Statistics from North America suggest that large numbers of young people leave the church once they go to university. Some researchers estimate that between 61 and 88% of Christian youth in the United States leave the church in their early 20's.

(eg. "Barna study in 2006 -- "Most Twentysomethings Put Christianity on the Shelf...")

But young people in the developing world face very different pressures and challenges to their faith.

For many, those pressures are economic. They need to move far away from family and friends, and their church home, in order to seek work to support their impoverished families. Usually, that work will be low-paid with long hours - often 7 days a week - leaving no opportunity for fellowship with other believers.

One of our Cambodian Alongsiders, Bunhak, moved from his home town to Phnom Penh in search of work and study opportunities. Bunhak eventually found work at a fastfood restaurant. Long hours and a salary of around USD$80 a month, meant that Bunhak spent almost every waking hour either working or studying. There was little opportunity even to find local Christians in this big unfamiliar city, let alone join a church.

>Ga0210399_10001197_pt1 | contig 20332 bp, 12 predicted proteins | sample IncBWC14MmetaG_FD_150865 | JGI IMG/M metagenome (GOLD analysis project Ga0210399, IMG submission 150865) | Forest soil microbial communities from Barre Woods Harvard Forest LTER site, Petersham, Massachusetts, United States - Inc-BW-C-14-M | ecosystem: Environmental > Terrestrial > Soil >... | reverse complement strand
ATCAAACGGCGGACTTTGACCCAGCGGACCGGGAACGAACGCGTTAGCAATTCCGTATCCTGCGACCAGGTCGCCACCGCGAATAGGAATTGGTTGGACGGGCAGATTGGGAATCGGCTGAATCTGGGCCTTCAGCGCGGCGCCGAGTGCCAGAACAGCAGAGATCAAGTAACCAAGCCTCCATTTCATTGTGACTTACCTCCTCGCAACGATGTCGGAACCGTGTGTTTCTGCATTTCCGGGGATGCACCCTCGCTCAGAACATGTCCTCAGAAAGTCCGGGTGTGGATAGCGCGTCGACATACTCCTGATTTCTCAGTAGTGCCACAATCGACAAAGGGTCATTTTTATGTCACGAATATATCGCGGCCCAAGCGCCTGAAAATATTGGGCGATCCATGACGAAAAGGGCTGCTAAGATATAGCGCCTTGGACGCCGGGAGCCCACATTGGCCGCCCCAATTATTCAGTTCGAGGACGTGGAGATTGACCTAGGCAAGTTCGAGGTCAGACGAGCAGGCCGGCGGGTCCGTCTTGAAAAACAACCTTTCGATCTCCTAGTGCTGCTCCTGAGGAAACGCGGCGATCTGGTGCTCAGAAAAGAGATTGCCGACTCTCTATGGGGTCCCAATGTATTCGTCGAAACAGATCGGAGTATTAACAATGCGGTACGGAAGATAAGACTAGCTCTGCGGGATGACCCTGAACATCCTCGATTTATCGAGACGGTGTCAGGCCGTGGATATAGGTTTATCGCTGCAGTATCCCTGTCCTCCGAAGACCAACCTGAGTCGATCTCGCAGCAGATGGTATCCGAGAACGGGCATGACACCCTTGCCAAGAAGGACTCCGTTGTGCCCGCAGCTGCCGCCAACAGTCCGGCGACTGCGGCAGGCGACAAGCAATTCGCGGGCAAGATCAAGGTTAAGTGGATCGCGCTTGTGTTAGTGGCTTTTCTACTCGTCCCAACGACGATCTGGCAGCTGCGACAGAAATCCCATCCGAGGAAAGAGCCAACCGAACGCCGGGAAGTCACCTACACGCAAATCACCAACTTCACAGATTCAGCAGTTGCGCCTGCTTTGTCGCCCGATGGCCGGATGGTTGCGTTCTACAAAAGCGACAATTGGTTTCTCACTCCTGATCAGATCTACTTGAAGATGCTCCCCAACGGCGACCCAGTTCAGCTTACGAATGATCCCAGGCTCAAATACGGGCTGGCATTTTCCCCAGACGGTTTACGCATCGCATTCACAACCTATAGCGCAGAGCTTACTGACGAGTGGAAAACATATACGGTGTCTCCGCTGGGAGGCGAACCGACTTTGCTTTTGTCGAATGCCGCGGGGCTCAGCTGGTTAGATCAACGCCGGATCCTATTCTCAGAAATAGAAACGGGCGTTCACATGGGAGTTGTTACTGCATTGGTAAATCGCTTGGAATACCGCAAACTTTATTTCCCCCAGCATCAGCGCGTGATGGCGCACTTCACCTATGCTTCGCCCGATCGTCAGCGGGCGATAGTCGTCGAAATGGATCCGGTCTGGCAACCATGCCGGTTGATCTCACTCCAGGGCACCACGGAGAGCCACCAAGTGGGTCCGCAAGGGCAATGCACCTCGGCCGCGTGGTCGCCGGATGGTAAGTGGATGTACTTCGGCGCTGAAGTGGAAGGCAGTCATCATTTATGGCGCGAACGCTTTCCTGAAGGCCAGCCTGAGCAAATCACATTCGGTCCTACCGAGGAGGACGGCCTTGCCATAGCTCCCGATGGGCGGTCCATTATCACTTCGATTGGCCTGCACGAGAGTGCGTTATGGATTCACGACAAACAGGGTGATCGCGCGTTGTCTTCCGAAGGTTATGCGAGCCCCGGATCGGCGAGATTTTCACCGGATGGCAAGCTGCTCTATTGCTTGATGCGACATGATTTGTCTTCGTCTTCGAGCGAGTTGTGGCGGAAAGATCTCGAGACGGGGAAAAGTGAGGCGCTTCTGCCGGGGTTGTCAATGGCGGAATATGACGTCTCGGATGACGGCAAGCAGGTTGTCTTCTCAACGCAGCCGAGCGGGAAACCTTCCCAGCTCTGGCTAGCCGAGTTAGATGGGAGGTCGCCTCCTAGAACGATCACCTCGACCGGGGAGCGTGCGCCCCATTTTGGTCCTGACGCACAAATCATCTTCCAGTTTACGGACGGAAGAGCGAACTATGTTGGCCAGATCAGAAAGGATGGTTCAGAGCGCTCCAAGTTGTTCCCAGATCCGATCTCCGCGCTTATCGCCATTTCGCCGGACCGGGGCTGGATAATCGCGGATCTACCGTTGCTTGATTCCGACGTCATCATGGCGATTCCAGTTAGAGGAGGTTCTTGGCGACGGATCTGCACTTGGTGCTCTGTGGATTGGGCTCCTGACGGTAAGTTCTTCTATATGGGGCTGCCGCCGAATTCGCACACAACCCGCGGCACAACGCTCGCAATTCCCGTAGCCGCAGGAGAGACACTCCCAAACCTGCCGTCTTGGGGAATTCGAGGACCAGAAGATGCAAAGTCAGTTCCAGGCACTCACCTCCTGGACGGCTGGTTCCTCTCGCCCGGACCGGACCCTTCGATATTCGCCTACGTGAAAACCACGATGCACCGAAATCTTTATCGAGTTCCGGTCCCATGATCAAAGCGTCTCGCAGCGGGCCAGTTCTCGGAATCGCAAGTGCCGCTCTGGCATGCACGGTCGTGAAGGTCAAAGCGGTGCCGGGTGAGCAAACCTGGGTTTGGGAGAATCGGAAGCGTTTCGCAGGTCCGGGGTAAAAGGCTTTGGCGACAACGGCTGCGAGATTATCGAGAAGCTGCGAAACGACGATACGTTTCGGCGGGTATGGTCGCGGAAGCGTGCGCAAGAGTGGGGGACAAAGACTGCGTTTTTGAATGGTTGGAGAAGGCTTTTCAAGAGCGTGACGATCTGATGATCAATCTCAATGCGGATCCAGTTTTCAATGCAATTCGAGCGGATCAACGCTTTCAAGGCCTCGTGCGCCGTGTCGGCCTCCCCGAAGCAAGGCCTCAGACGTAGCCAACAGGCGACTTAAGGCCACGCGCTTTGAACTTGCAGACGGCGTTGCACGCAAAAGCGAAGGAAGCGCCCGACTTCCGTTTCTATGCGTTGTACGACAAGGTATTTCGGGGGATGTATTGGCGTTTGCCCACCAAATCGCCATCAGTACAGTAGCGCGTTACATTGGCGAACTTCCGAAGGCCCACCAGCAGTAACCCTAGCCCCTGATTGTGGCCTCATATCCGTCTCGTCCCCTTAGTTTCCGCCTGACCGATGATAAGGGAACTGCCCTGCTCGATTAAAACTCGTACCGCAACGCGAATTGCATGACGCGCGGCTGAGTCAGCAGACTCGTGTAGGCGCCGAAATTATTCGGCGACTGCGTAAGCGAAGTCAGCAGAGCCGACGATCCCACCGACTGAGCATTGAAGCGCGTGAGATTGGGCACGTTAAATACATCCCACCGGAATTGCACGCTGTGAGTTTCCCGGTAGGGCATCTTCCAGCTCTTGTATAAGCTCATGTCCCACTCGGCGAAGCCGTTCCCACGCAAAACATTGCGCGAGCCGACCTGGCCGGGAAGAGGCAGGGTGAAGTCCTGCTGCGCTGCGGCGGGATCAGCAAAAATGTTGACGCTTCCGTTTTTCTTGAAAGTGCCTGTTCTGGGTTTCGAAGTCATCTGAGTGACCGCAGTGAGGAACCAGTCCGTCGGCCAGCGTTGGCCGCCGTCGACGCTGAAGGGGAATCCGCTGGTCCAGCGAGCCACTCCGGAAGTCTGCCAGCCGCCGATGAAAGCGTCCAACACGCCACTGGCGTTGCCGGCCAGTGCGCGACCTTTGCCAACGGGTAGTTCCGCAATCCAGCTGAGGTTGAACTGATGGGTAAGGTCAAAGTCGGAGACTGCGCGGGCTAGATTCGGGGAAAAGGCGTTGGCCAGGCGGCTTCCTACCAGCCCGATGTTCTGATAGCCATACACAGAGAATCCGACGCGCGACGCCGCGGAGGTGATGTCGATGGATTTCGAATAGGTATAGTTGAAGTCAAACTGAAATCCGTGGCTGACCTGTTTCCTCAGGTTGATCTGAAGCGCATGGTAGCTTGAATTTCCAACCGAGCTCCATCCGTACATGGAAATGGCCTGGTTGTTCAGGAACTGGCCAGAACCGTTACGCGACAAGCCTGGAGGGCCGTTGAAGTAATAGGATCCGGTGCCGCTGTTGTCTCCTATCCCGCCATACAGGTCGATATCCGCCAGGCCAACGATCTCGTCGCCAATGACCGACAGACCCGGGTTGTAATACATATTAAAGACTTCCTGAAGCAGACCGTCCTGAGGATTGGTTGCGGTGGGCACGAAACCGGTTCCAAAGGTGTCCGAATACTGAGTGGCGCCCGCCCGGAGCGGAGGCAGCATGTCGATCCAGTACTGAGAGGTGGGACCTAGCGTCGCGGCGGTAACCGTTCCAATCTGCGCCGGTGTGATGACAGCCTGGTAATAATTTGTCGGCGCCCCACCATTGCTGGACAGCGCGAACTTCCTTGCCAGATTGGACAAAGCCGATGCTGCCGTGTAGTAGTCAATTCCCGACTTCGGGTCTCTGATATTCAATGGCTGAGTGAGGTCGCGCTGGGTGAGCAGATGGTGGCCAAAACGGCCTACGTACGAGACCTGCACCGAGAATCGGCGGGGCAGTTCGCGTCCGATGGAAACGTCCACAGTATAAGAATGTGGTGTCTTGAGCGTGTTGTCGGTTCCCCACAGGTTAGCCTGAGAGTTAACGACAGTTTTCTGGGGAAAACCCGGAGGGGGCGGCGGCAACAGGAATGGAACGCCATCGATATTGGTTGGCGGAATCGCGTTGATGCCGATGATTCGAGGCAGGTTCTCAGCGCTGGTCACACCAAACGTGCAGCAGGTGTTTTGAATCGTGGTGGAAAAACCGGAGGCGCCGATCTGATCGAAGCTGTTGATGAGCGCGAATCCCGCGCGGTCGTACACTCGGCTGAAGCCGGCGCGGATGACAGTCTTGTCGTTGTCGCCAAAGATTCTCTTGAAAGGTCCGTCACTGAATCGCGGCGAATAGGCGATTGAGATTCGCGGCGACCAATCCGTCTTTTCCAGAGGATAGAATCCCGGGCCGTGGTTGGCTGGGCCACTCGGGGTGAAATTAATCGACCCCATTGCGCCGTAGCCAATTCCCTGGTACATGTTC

Urbanization is impacting developing nations all over the world, as young people - with fewer ties or responsibilities - move to the cities seeking economic opportunities. For many, this is a positive experience. But for others it can be disorienting, discouraging and even dangerous.

Alongsiders is seeking to learn more about their experiences and find ways to connect them into local churches on arrival in the city. With our wide network of partner churches - both rural and urban - we are uniquely placed to connect rural youth with local churches once they move to an urban center.